Domingo Fermenter


  • Electronic Board
  • Raspberry Pico pre-programmed
  • OLED display
  • Rotary encoder
  • RGB LED, grove cable 40cm
  • Temperature sensor DS18B20
  • 3x Heating Pads
  • 2x Fans
  • Power connector
  • Power switch
  • 5x Terminal block
  • Cable 20AWG 250cm

1. Preparing the cables

Cut the 250cm cable into 6 pieces according to the following measurements.

  • 1x 60cm
  • 3x 20cm
  • 2x 65cm

Strip the end of each cable with a cable stripper or cutter.

2. Connecting the heating pads

The three heating pads are connected together so that they have the same output from the PCB. To do this, connect each heating pad to a terminal block, then to a 20cm power cable. Then connect the three 20cm power cables (from each heating pad) to a single block, which should then be connected to a 65 cm cable that goes to the PCB.

We recommend that you then stick the heat pads, using double-sided tape, to a sheet of aluminium to ensure optimum heat diffusion.

3. Connecting the fans

the fan connection follows the same logic as the heating pads. The cables from the two fans go to the same terminal block, which is connected to a 60cm cable, which then goes to the PCB.

The fans will be placed in opposite directions so that the bottom fan blows from the outside towards the fermenter, and the top fan blows from the inside towards the outside. This ensures optimum air circulation.

4. Connecting the sensor

The new version of the electronic kit includes a DS18B20 sensor that can be easily handled and even immersed in liquids to measure their temperature. Practical for measuring the temperature of rice during koji fermentation, for example. The sensor is connected using the three-position block terminal on the PCB.

5. Connecting the LED

The LED indicates the status of the fermenter, whether it is heating up, cooling down or at the right temperature. The LED clips into the grove connector on the PCB. To remove it, press lightly on the small flexible part of the connector.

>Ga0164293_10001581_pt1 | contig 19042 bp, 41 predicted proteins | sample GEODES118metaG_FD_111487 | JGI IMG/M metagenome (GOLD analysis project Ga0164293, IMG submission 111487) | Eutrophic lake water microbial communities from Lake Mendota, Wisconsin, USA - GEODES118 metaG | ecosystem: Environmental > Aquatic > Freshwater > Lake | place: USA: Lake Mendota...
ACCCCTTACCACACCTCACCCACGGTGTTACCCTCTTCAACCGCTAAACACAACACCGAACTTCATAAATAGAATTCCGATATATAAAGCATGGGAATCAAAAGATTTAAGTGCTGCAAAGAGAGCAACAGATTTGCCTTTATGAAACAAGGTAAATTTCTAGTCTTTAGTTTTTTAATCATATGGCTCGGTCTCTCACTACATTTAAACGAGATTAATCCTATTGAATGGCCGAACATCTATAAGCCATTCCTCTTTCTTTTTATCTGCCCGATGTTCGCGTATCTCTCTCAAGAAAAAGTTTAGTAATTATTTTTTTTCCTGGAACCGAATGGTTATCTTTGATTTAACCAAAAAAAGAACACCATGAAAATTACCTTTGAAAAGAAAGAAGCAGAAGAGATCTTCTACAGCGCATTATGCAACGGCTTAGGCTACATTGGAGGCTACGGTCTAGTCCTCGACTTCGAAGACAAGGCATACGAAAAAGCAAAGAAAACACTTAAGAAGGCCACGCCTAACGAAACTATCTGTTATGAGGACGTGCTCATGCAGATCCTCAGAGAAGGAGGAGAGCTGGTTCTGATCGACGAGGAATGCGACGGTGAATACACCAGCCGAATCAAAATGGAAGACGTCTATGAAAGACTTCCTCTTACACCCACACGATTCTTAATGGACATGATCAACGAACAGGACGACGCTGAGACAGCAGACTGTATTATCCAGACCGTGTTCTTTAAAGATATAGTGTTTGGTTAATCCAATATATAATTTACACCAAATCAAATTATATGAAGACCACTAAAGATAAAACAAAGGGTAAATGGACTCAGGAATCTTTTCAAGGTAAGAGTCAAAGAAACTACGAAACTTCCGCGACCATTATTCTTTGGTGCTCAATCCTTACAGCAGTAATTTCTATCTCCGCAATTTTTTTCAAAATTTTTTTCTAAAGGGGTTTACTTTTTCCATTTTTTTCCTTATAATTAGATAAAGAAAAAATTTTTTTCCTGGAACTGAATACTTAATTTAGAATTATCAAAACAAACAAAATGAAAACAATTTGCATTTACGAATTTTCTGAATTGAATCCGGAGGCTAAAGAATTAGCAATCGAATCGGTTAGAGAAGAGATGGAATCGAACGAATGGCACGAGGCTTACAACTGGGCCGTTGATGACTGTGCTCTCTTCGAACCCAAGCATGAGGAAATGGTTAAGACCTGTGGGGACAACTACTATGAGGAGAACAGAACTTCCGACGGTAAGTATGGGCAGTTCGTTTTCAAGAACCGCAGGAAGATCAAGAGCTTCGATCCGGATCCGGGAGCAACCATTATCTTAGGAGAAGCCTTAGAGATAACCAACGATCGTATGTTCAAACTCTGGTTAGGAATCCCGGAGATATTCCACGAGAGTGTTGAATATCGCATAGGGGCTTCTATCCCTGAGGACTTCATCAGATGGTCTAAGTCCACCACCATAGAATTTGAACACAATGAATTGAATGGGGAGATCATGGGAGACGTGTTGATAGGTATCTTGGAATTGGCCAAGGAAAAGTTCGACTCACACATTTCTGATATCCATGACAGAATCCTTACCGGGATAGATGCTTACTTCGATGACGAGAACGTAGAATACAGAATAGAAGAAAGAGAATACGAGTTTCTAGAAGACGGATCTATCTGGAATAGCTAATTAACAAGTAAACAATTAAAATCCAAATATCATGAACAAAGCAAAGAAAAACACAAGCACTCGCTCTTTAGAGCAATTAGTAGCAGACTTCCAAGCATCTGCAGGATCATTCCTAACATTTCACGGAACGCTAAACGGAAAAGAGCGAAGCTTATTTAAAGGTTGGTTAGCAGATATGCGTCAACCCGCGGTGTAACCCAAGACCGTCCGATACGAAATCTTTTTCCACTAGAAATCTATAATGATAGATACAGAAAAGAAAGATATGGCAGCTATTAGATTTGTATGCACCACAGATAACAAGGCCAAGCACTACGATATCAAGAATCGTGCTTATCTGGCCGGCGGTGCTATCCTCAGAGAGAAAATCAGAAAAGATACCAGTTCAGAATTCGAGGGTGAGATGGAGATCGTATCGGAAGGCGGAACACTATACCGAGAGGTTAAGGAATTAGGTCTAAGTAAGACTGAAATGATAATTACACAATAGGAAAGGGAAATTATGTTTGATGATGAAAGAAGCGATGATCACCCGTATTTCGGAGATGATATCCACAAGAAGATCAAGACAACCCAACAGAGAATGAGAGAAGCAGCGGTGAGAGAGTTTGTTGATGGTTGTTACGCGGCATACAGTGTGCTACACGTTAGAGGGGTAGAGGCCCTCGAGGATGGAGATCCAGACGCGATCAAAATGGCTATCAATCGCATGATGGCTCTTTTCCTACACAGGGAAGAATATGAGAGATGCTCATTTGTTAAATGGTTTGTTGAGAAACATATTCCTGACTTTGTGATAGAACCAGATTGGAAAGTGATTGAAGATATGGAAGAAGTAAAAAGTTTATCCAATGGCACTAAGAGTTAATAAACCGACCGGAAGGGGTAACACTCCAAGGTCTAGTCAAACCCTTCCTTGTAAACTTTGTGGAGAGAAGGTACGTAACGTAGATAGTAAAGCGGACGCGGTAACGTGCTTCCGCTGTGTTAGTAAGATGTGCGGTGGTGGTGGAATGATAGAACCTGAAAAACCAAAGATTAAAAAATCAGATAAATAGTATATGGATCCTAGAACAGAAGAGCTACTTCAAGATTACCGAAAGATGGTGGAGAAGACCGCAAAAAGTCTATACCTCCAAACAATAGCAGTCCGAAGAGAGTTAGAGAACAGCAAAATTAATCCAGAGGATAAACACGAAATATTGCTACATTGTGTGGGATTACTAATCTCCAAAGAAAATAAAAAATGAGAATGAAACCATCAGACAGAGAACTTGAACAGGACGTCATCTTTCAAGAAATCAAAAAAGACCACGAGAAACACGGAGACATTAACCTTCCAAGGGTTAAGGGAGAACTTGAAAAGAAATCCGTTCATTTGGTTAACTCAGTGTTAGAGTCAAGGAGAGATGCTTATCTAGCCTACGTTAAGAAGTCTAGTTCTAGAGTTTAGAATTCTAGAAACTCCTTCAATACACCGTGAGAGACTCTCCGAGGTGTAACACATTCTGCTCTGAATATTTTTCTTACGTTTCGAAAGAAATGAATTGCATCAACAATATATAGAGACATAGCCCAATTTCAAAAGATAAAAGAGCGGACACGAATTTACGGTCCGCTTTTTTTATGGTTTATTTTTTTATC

6. Connecting the power

connect a 65cm cable from the power connector to the power input of the PCB.

To power the fermenter, we recommend a 12V 5A power supply of this type.

7. Checking that everything is working

Now that everything is connected, switch on the power supply and check that the PCB and its display light up correctly.

Select manual mode and check that the various components are operating correctly. If a temperature is visible, the sensor is working correctly. Touching the sensor for a few moments should cause the temperature reading to change. If you set the temperature warmer than the ambient temperature, the heating pads should start to heat up. If you request a temperature lower than the ambient air temperature, the fans should come on. The LED should change colour with each change in status.

Check your connections if anything goes wrong.

8. Placing the kit in a box

This drawing shows our recommendations for the placement of the elements in order to have an ideal temperature control system for fermentation.

Documentation in progress, visit us again soon.
Don’t hesitate to contact us if you have any questions.


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